Sunday, March 27, 2011

The Just War Theory vs. Obama's Libyan Kinetics

Little attention has been paid to the moral question surrounding the Libyan war Kinetic-Limited-Term-Forceful Engagement.

"Little", but not "zero."

Fr. R. Barron goes through the exercise, and concludes that this ....whatever it is.....doesn't meet the criteria. Although the first four criteria are (arguably) satisfied,....

...The Catholic just war tradition teaches that a war can be legitimately waged if and only if there is a reasonable hope of success on the part of the government that authorizes the fighting. For example, a war fought against an overwhelmingly more powerful opponent might be noble and brave, but it wouldn’t be just. But another reason for questioning the reasonable hope of success is the absence of a clearly defined mission and purpose. As I stated above, if we don’t know precisely what it is that we’re fighting for, we cannot, even in principle, determine when and whether we’ve won. A poorly-defined war is one that enjoys no reasonable hope of success. I believe that the strict application of this final criterion would render our action in Libya unjust.

And he then cites Gen. Colin Powell as part of his argument.



Anonymous said...

Thankfully, for a war to be just it must meet a lot of criteria.

I think we can even see in Iraq that wars often create more evils than they prevent. The coalition forces in Iraq probably ended up killing many more people than Saddam would have killed had he stayed in power, and the war effort brought the country of Iraq to the brink of a civil war.

We have no clear objective in Libya, and it's a fantasy to think we have any reasonable chance of helping the situation with more bombing.

Grim said...

The principle of 'a reasonable hope of success' is a jus ad bellum principle, that is, a principle directed at the question of when one may start a war. (It's also not one of Aquinas', whose thinking you can read here.)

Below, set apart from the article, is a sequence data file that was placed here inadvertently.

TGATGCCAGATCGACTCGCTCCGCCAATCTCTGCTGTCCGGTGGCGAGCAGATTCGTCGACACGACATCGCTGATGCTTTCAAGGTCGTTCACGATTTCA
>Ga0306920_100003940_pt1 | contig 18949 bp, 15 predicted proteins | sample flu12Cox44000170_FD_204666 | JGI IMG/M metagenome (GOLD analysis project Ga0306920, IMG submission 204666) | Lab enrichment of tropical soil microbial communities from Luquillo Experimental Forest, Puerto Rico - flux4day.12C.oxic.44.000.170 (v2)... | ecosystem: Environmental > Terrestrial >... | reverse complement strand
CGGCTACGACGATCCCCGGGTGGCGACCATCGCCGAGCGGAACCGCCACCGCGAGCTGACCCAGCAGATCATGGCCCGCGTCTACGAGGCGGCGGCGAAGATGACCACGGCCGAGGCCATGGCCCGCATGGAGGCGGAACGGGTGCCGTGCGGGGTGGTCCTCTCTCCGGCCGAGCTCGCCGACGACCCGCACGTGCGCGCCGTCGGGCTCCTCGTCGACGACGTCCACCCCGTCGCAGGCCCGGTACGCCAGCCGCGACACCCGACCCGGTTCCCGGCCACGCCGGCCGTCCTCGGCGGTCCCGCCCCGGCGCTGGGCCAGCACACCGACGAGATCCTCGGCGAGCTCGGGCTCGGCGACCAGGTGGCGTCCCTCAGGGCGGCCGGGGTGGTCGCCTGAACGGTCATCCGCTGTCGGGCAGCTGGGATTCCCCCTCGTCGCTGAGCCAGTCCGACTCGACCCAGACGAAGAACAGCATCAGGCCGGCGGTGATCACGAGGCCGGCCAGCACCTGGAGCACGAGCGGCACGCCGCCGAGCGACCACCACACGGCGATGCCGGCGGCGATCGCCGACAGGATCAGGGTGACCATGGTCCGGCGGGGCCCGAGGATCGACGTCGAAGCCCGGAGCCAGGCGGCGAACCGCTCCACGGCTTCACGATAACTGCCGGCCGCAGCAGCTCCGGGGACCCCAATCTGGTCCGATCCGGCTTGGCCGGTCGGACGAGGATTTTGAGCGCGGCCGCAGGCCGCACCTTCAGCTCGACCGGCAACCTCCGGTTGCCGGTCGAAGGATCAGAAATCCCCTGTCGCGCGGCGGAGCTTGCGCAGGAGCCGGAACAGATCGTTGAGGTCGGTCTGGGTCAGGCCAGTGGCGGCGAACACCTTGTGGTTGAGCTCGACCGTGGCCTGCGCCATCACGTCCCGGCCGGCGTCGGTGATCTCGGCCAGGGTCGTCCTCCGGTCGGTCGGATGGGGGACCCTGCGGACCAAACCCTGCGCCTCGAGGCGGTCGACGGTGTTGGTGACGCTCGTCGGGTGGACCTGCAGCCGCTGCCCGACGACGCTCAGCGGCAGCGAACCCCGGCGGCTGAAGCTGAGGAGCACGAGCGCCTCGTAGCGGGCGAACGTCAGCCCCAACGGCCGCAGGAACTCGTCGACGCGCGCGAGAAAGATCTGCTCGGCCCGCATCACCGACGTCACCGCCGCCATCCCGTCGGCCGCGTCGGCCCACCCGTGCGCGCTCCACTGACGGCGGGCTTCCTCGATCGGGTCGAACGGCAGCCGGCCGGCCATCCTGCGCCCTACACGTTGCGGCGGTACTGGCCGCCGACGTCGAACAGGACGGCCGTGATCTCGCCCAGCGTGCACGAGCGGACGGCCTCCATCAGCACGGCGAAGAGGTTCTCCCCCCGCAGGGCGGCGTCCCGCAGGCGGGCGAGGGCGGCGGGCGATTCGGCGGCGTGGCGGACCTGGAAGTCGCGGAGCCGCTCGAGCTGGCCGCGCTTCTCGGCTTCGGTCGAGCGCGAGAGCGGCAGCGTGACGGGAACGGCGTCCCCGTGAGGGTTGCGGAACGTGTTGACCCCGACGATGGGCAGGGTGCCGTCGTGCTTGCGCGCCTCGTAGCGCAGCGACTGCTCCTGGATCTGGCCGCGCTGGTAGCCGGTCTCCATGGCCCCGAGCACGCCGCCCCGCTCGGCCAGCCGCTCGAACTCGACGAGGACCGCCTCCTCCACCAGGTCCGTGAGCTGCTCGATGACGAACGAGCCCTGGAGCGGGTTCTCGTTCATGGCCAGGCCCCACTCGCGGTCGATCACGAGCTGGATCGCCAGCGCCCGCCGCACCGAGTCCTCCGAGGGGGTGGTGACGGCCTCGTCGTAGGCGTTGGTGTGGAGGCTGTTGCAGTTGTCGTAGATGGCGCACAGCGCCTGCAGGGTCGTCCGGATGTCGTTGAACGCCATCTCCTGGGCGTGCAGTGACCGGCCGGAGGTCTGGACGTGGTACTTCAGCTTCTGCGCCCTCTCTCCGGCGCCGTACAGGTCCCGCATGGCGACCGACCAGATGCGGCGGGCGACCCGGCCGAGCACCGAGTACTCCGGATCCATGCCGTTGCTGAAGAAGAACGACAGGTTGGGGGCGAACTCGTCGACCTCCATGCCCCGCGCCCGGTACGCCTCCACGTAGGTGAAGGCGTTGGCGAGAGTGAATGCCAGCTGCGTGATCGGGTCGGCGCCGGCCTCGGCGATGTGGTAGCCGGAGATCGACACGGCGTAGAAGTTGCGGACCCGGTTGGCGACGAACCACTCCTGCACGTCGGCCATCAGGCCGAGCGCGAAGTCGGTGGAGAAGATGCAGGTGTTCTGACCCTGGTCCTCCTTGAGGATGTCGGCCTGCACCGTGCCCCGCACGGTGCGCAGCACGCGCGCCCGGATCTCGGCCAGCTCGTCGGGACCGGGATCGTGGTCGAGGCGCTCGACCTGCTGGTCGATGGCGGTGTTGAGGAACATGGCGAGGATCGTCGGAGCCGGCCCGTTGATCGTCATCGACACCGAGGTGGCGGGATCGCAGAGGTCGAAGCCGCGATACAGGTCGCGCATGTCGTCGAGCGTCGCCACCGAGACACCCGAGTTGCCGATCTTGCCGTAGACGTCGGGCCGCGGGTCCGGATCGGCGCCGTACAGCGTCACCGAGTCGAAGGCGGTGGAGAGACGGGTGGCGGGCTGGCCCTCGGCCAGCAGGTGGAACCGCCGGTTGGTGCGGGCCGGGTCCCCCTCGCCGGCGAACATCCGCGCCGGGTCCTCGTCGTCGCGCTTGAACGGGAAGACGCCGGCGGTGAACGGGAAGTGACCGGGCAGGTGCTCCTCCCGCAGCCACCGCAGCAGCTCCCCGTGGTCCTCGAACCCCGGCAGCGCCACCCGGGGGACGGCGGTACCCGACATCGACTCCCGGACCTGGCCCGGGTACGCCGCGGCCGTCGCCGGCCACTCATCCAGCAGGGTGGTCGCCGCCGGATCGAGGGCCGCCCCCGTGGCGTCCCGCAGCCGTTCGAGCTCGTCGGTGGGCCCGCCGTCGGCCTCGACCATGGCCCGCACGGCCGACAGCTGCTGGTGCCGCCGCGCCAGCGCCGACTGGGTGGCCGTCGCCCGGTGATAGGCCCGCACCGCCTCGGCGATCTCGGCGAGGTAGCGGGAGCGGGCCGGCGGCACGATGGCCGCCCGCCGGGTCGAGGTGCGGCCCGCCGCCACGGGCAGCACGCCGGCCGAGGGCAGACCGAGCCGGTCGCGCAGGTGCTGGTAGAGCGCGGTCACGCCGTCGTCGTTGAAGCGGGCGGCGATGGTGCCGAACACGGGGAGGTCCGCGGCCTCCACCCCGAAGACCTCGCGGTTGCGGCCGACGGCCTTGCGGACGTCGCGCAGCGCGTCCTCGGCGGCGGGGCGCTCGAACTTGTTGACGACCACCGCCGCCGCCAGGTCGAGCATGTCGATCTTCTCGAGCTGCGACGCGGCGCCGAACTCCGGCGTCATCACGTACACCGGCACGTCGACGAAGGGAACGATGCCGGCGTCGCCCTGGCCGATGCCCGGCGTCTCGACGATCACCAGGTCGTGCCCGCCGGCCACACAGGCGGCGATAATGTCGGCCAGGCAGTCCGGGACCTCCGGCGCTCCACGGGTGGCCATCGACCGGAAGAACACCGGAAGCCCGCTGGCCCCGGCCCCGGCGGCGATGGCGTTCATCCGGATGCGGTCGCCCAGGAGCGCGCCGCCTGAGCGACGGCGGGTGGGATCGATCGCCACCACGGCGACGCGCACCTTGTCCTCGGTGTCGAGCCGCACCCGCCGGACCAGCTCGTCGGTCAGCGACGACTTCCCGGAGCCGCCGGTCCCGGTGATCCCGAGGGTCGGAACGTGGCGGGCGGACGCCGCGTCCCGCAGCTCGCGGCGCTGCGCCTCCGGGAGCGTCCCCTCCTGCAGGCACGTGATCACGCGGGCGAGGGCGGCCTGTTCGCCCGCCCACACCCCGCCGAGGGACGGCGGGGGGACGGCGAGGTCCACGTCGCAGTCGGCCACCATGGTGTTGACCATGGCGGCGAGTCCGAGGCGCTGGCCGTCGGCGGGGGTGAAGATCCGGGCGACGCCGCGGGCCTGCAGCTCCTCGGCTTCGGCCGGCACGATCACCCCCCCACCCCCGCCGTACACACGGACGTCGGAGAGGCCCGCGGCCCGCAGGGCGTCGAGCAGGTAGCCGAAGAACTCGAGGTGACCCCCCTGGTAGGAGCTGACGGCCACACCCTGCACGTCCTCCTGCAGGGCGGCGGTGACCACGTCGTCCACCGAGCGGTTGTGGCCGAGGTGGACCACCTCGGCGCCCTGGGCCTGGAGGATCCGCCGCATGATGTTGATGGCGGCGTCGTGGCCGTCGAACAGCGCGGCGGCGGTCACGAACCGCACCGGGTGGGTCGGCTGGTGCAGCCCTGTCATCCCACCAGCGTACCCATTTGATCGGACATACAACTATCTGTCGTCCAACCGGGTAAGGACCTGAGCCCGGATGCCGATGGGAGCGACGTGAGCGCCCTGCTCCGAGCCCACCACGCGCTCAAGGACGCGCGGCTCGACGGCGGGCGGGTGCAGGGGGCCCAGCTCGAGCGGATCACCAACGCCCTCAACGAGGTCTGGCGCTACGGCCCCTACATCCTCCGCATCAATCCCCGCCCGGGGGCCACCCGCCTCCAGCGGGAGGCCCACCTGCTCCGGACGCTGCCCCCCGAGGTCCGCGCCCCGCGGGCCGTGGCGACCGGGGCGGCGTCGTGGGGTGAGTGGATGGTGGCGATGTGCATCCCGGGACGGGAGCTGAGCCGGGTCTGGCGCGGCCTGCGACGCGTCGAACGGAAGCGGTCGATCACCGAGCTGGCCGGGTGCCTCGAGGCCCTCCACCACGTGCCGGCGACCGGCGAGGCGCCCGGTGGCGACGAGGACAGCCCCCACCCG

The question here was not "may we begin a war over this issue?" but "should we stay out of this war and let Qaddafi kill these people?" In other words, it was not a question of whether to start a war, but of whether to intervene in one already in progress.

The moral calculation on the question of "Should I step in to try to stop the slaughter of these people by a tyranny?" is surely different from the question of "may I start a war where there exists a state of peace?"

A second matter: Since the matter doesn't arise in Aquinas but only in recent thinkers, I'm not sure who the good father is citing for his authority on this particular principle. However, just war philosopher Michael Walzer recognizes a specific exception to the 'hope of success' principle in the case of threats of extermination. In that case, you may indeed fight a hopeless battle -- both because there is nothing to lose, and because it is morally best to do so. Since Kaddafi was threatening such against these people, it was perfectly reasonable for them to fight him even if they couldn't win. Once they did, well, we have a right, at least, to help them -- even if we do not have the "responsibility" that the UN is choosing to assert.

Dad29 said...

Fr. Barron is citing more recent Church teachings. (In another part of the article he mentions "modern arms".)

He begins with the foundation of the TA theory, which assumes that the war is 'defensive.'

That's how he arrives at the conclusion of 'not justified.'

Now, then. There is another step which is required in both TA and in the modern thinkers to the effect that 'no other means to stop the war was fruitful.'

I certainly don't recall any noise being made about 'negotiating' with Qaddafy, nor institution of some 'blockade' to squeeze him. Nor do I recall any efforts made to arm-up the insurgents to level the playing field.

The US has stayed away from internal conflicts for good reason: our blood, if not treasure, should be spent for vital national interests.

Display Name said...

To think! Someday this blog might become as anti-war as often as it glorifies violence.